U.S. policy toward North Korea has been politically controversial, with some supporting engagement and negotiations, and others calling for isolating the regime on the basis that it cannot be trusted. Neither approach will work, according to Bluth, who explains that North Korea's foreign and security policy is the result of both internal and external threats to the survival of a regime that can no longer sustain itself. --
Crisis on the Korean Peninsula
Author: Michael O'Hanlon, Mike M. Mochizuki
Publisher: McGraw Hill Professional
"In describing their comprehensive proposal for negotiations with North Korea, O'Hanlon and Mochizuki exhibit the strategic creativity and analytical depth badly needed by United States policy makers dealing with this strange, dangerous place." --Ash Carter, former Assistant Secretary of Defense and Ford Foundation Professor of Science and International Affairs, John F. Kennedy School of Government, Harvard University IN EARLY 2002, in his fateful state of the union address, President Bush described North Korea as being a member of the "Axis of Evil." Since then, the U.S. has gone to war with Iraq, and the world now wonders what the future of Bush's preemption policy will bring. Many of the nation's top experts feel that North Korea is a more imminent threat than Saddam's Iraq was. They have a nuclear program, a million-man army, and missiles to deploy and export. In Crisis on the Korean Peninsula, Michael O'Hanlon, a Senior Fellow at Brooking and visiting lecturer at Princeton, and Mike Mochizuki, endowed chair in Japan-US Relations at G.W. University, not only examine this issue in detail but also offer a comprehensive blueprint for diffusing the crisis with North Korea. Their solution comes in the form of a "grand bargain" with North Korea. Accords could be negotiated step-by-step, however they need to be guided by a broad and ambitious vision that addresses not only the nuclear issue but also the conventional forces on the hyper-militarized peninsula and the ongoing decline of the North Korean economy.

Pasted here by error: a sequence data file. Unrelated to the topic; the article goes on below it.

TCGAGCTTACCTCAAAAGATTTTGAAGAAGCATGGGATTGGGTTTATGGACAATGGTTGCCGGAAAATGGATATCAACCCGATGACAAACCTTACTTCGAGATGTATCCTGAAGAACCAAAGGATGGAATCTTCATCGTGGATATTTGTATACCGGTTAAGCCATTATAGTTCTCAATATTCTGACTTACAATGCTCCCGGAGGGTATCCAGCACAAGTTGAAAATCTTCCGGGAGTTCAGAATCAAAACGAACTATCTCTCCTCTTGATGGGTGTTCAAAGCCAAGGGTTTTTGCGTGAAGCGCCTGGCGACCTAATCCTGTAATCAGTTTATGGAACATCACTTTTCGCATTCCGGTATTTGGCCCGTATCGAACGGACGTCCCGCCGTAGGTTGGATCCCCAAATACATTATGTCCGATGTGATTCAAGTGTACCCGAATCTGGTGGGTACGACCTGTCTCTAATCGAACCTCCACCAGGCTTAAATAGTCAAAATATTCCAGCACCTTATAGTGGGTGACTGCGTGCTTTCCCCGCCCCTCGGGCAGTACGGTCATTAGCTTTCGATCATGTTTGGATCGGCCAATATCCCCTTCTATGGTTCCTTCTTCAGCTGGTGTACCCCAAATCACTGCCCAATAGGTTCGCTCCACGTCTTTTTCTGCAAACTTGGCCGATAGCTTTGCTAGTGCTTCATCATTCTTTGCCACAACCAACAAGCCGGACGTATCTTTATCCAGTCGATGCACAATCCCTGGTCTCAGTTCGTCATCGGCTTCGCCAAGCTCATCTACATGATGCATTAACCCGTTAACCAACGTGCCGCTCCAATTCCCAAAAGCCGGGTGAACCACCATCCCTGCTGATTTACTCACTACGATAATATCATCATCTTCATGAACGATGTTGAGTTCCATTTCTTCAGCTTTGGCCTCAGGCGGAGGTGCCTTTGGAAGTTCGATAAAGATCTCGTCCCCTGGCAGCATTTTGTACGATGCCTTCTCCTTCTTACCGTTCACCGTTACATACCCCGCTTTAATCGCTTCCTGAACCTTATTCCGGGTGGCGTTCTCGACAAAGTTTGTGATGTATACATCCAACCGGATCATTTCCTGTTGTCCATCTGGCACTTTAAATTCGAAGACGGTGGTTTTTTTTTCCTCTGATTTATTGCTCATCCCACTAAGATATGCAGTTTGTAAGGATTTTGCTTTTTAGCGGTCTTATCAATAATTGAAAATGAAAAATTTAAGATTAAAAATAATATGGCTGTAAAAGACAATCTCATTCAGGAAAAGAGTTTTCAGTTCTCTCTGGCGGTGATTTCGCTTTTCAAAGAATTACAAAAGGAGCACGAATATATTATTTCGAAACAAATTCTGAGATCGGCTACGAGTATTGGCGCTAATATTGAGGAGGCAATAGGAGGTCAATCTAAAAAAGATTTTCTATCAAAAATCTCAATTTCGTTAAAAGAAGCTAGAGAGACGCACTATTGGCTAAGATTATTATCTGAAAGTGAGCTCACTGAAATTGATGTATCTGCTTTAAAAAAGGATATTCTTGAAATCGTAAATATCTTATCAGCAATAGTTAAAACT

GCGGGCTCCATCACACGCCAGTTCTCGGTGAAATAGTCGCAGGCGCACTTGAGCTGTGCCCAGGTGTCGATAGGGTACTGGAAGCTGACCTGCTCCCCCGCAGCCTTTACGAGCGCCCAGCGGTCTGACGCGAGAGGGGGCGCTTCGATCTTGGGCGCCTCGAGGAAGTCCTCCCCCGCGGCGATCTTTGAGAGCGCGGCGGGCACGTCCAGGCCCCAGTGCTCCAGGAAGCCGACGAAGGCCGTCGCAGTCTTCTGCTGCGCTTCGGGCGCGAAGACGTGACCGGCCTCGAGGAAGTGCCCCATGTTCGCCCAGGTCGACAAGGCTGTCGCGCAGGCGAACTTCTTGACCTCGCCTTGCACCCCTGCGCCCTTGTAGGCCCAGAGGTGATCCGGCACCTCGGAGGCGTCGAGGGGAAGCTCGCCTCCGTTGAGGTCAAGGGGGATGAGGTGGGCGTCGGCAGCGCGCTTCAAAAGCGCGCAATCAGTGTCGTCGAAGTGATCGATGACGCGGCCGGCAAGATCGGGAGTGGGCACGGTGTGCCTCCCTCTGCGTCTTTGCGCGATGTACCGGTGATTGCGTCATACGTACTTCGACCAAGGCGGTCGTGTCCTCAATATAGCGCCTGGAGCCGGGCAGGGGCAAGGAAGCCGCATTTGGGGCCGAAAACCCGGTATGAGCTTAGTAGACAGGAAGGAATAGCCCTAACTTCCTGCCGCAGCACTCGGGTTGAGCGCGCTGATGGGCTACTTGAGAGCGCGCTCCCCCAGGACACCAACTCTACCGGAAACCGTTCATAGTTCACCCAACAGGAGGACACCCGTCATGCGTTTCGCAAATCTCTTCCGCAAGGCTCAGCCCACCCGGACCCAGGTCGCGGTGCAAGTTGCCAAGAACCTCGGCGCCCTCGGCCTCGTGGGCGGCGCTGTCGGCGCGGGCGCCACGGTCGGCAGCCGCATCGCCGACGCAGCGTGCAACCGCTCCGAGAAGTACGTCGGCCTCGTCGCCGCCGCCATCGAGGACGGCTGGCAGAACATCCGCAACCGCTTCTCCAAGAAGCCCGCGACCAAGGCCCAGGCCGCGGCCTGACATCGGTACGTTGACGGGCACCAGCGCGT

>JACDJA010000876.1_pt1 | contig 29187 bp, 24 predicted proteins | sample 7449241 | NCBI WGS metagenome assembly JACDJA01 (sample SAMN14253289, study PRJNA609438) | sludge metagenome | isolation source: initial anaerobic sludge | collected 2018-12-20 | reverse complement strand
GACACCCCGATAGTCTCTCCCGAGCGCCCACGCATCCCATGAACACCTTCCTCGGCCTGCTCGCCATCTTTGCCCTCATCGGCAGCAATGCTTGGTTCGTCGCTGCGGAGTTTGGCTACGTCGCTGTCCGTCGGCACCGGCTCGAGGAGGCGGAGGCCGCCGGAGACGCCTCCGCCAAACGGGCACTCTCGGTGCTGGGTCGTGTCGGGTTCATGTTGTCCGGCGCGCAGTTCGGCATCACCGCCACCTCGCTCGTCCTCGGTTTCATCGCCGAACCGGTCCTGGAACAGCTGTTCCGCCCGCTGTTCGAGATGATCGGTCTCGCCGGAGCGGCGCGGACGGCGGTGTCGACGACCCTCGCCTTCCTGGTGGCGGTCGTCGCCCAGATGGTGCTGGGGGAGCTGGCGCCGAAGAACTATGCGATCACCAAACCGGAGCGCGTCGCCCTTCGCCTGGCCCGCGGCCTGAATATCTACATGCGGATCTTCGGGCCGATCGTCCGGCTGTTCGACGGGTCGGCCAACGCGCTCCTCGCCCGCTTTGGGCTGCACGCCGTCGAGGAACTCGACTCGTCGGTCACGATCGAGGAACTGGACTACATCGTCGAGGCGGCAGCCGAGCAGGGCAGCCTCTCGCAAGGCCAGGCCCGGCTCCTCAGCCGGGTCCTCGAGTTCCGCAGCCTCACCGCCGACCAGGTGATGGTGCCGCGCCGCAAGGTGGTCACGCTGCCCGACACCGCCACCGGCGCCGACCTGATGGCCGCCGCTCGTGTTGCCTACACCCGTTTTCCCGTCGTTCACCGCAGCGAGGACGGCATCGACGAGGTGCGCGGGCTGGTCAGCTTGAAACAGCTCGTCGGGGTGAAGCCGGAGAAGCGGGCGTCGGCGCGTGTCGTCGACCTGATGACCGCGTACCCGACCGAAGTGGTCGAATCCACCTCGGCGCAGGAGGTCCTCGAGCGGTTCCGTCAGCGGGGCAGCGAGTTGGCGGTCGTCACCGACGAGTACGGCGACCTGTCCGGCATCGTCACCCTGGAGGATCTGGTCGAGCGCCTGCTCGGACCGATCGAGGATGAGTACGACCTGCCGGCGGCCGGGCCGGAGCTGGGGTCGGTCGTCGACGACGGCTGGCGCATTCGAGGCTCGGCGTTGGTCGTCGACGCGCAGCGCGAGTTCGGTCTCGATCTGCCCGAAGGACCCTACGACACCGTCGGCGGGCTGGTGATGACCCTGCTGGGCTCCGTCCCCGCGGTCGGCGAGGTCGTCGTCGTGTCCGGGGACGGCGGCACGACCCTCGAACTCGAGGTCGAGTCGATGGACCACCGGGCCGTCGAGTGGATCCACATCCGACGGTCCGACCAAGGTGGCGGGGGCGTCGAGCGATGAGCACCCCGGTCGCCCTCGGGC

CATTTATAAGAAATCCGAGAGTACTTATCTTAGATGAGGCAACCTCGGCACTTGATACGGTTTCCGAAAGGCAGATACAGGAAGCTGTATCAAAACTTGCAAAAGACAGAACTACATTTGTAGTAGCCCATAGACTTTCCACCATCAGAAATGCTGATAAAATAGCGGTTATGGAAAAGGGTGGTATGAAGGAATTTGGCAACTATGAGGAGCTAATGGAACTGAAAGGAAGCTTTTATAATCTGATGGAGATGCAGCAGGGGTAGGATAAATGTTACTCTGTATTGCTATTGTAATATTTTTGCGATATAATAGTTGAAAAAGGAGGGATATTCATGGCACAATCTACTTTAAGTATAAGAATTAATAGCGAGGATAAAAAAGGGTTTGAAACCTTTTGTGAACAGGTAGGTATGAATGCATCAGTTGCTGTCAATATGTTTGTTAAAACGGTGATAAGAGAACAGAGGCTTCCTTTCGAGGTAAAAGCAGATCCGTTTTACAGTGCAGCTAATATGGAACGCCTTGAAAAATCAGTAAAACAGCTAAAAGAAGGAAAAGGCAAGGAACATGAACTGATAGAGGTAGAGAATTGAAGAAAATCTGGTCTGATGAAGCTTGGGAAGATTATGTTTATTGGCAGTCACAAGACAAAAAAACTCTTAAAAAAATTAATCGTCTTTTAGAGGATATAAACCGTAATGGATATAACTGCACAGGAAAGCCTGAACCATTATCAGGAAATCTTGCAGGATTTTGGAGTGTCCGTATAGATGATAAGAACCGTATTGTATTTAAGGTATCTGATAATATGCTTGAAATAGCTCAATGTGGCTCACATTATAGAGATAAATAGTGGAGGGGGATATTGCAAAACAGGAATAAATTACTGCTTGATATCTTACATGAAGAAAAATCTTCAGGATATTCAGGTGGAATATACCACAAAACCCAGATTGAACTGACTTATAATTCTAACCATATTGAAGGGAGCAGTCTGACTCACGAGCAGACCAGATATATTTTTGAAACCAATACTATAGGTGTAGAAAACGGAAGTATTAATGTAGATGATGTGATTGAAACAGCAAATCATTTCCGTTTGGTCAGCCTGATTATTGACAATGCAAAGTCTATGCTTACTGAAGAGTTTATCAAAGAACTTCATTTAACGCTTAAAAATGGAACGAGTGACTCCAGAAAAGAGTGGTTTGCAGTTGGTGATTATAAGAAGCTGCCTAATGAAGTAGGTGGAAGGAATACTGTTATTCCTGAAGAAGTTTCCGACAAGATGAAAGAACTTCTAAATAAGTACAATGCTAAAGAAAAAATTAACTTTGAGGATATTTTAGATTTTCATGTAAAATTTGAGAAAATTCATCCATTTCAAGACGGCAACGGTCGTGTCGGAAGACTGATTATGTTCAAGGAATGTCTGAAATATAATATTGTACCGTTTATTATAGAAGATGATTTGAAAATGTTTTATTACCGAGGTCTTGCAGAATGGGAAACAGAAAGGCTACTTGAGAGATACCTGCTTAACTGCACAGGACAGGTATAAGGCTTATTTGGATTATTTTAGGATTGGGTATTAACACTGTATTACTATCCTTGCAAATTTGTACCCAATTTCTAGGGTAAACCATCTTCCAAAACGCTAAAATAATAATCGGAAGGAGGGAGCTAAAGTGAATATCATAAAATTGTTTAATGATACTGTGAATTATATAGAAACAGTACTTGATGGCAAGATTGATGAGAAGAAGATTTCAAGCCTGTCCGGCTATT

The Korean Crisis
Author: Jack Van Der Slik
Publisher: Wildblue Press
The Korean Crisis tracks South Korea's climb to growth and democracy and North Korea's fall into tyranny and isolation. The US allies with South Korea for peace in Asia. China is pondering its bond to the nuclear armed North and its fickle leader, Kim Jong Un. This book depicts the threat to world peace in Korea today.
Jina Kim investigates how North Korea rationalized its pursuit of nuclear weapons programs for more than two decades, by exploring the dialectical development of the nuclear crisis and the obstacles generated by complex internal Korean dynamics and conflicting interests amongst the major players concerned.
Author: Mike Chinoy
Publisher: St. Martin's Press
When George W. Bush took office in 2001, North Korea's nuclear program was frozen and Kim Jong Il had signaled he was ready to negotiate. Today, North Korea possesses as many as ten nuclear warheads, and possibly the means to provide nuclear material to rogue states or terrorist groups. How did this happen? Drawing on more than two hundred interviews with key players in Washington, Seoul, Tokyo, and Beijing, including Colin Powell, John Bolton, and ex–Korean president Kim Dae-jung, as well as insights gained during fourteen trips to Pyongyang, Mike Chinoy takes readers behind the scenes of secret diplomatic meetings, disputed intelligence reports, and Washington turf battles as well as inside the mysterious world of North Korea. Meltdown provides a wealth of new material about a previously opaque series of events that eventually led the Bush administration to abandon confrontation and pursue negotiations, and explains how the diplomatic process collapsed and produced the crisis the Obama administration confronts today.